So one Sunday, while talking to Charles, I mentioned this.

“Mind if I take a look?”

No, please. Be my guest. Knock yourself out.

An hour later Charles called me back. “I have your database working in SQL. Mind checking to see if it’s returning correct values?”

Within ±2db, it was. How did you do it so quickly?

“Your design had been working fine for better than ten years so it obviously did what it was suppose to do, and I know I don’t know how it’s suppose to work because even you admit you created that d?mned identity-relational model specifically for ET, so I just copied your structure into SQL, made only the necessary changes to make it SQL and tested to see if it worked. It did, so that’s that.”

Since then, Charles has learned more about how identity-relational models and improved my original designs greatly.

Introducing CharlesFor much less than US$30k. In much less than two months. His improvements to my original designs are why what originally took ten minutes now takes about ten seconds.

And if you think I’m scary, say something you can’t prove with facts — lots of ’em — to Charles sometime.


9 – Yes, we do perform A/B and such tests although only in a greater “A/B” frame — if A is a traditional A/B test and B is NextStage’s methodology, which produces greater ROI?

Well, NextStage does. See Panalysis’ Rod Jacka Said It for a public example of this.


10 – Note to people who wish to interact with us in the future: We’re RESEARCHERS!!! What we do is ask questions. All the time. And we don’t give up until we get answers that make sense along with all the other answers we’ve ever gotten. That’s probably why we’re such tough sells. We ask questions companies don’t want to answer.

Then again, it’s also probably why we’re so effective. Think of it as a corollary to Holmes’ “…when you have eliminated the impossible, whatever remains, however improbable, must be the truth“, “When you have eliminated all that doesn’t work, whatever remains, however improbable, must work.”


11 – Have you been following my rants (well, for me they’re rants) about outrageous pricing models? Sentiment Analysis at a Price Everyone Can Afford or Sentiment Analysis Costs How Much?, for example.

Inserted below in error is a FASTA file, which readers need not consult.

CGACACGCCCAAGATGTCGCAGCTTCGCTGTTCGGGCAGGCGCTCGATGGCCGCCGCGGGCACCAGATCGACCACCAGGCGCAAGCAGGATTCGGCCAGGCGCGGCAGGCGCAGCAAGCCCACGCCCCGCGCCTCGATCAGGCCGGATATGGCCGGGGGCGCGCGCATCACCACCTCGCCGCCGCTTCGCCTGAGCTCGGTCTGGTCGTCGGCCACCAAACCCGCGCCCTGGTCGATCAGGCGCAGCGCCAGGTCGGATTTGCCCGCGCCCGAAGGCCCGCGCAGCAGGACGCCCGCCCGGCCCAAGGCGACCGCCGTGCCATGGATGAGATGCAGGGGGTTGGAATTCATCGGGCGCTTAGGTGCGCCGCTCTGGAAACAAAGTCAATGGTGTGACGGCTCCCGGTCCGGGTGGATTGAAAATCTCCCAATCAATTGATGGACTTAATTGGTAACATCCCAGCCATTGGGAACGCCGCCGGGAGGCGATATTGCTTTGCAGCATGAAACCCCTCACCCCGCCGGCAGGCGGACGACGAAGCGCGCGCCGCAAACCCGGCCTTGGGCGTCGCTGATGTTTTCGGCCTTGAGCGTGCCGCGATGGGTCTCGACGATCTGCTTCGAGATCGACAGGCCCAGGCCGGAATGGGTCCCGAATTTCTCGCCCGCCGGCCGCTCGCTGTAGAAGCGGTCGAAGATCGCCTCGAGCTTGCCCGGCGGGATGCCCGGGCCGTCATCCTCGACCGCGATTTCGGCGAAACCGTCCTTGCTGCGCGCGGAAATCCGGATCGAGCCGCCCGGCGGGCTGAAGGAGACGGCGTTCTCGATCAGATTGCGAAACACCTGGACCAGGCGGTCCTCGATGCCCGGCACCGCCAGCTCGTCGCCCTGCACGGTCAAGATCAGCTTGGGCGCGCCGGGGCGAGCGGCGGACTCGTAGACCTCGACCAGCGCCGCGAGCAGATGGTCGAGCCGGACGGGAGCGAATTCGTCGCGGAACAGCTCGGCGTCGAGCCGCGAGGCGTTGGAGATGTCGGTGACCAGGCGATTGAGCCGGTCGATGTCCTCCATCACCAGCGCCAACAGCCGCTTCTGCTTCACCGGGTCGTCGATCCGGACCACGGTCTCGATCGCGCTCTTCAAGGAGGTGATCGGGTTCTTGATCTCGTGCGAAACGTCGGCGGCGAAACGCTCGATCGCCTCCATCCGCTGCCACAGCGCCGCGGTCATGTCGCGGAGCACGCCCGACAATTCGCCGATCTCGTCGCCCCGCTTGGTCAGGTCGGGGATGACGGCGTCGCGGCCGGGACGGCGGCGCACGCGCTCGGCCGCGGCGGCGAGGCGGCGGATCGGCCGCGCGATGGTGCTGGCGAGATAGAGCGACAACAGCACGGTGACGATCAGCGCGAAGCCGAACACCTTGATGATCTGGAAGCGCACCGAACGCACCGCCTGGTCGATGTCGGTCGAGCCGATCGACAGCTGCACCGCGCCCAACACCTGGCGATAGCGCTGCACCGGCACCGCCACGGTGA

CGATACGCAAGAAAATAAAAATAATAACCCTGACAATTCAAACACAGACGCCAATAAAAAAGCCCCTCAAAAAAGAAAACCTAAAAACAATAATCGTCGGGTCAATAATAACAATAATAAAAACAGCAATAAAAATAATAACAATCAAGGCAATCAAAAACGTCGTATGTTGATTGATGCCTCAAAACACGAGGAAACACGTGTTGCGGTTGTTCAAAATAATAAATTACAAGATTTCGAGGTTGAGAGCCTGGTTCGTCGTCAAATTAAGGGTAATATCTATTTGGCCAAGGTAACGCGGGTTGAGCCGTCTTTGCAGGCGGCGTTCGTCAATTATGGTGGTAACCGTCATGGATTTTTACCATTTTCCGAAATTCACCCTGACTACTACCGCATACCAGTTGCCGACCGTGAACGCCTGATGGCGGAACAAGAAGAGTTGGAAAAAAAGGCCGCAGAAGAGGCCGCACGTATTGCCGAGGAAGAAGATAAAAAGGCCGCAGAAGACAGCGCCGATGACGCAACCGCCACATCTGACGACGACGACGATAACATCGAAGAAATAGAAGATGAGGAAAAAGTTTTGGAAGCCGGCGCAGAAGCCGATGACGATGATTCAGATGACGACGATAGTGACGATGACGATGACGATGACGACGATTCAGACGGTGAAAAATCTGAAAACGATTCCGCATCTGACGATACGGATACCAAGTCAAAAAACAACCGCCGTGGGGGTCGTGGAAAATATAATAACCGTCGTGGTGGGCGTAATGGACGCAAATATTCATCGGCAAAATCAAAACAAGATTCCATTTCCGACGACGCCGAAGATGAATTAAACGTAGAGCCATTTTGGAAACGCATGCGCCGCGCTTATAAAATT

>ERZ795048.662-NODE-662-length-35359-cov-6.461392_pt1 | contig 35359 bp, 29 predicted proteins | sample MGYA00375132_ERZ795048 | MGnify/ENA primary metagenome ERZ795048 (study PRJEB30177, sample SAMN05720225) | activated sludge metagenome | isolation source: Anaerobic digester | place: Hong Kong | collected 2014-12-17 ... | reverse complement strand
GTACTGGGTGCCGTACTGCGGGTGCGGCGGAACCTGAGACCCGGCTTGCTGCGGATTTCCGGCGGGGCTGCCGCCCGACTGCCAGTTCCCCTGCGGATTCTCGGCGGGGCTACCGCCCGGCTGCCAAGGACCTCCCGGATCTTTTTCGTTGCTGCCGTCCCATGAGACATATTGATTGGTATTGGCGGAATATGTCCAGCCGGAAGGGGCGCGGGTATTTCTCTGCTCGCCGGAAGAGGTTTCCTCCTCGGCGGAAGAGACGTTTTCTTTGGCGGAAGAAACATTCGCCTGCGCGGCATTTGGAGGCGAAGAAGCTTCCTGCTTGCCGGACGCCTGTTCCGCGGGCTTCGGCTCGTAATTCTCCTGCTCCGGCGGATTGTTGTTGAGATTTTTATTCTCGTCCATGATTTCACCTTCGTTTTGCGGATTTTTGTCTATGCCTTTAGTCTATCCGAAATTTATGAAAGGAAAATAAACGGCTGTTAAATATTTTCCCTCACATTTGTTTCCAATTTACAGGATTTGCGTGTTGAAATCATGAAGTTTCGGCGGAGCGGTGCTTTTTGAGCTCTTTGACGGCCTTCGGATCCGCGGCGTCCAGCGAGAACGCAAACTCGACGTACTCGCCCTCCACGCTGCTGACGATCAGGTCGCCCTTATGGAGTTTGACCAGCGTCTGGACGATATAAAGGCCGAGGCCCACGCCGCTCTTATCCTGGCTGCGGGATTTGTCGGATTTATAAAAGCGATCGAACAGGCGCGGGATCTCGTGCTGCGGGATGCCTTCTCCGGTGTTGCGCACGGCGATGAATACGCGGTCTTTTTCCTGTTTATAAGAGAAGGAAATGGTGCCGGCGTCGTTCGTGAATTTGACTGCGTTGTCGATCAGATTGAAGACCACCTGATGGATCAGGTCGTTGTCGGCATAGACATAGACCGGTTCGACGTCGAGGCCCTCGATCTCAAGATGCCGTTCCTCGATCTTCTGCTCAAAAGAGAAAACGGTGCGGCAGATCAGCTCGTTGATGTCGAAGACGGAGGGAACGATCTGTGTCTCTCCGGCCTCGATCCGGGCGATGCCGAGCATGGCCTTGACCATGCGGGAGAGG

Funny how there's always enough to go around, ain't it?This concept that quality can only come at a high price reminds me of purchasing manure spreaders for the farm. Manure spreaders only glisten and shine when they’re on the showroom floor and the salesperson who doesn’t talk about spreading capacity, throw distance, rate and volume either doesn’t know what they’re selling or doesn’t have much respect for who they’re selling to. Manure spreaders can be right pretty when they’re not working or doing anything useful other than standing still doing nothing. They stop glistening and shining after the first use, usually the most junior farmhand is tasked with cleaning it after its used and it won’t work at all without a correctly geared and throttled tractor pulling it.

The big difference between farmers and businesses is that farmers know the manure spreader will get covered with sh?t as soon as it’s used, so buy one based on ability, not on looks.


Charles's imitation of Barack Obama's 'gazing-at-the-distant-horizons' posture.12 – Did I mention that Charles is incredibly good at doing exactly what I ask, no more, no less, and when he does more he always gives me what I asked for first, then let’s me know there’s more if I want it and because he’s so good at what he does I always want the “more”. And you wonder why we’ve kept him secret? Wouldn’t you like to work with someone who responds to your requests that well and that quickly? Hmm?


The original NSSA interface13 – One of our NextStage Sentiment Analysis beta testers commented that the original NSSA interface (shown on the right) was completely functional but she couldn’t show it to anybody. Another person offered that she couldn’t show it to management.

Fortunately, I’m good with that. I wanted to know if they ever had trouble using the tool.

“Nope, it works every time.”

It’s not difficult to use?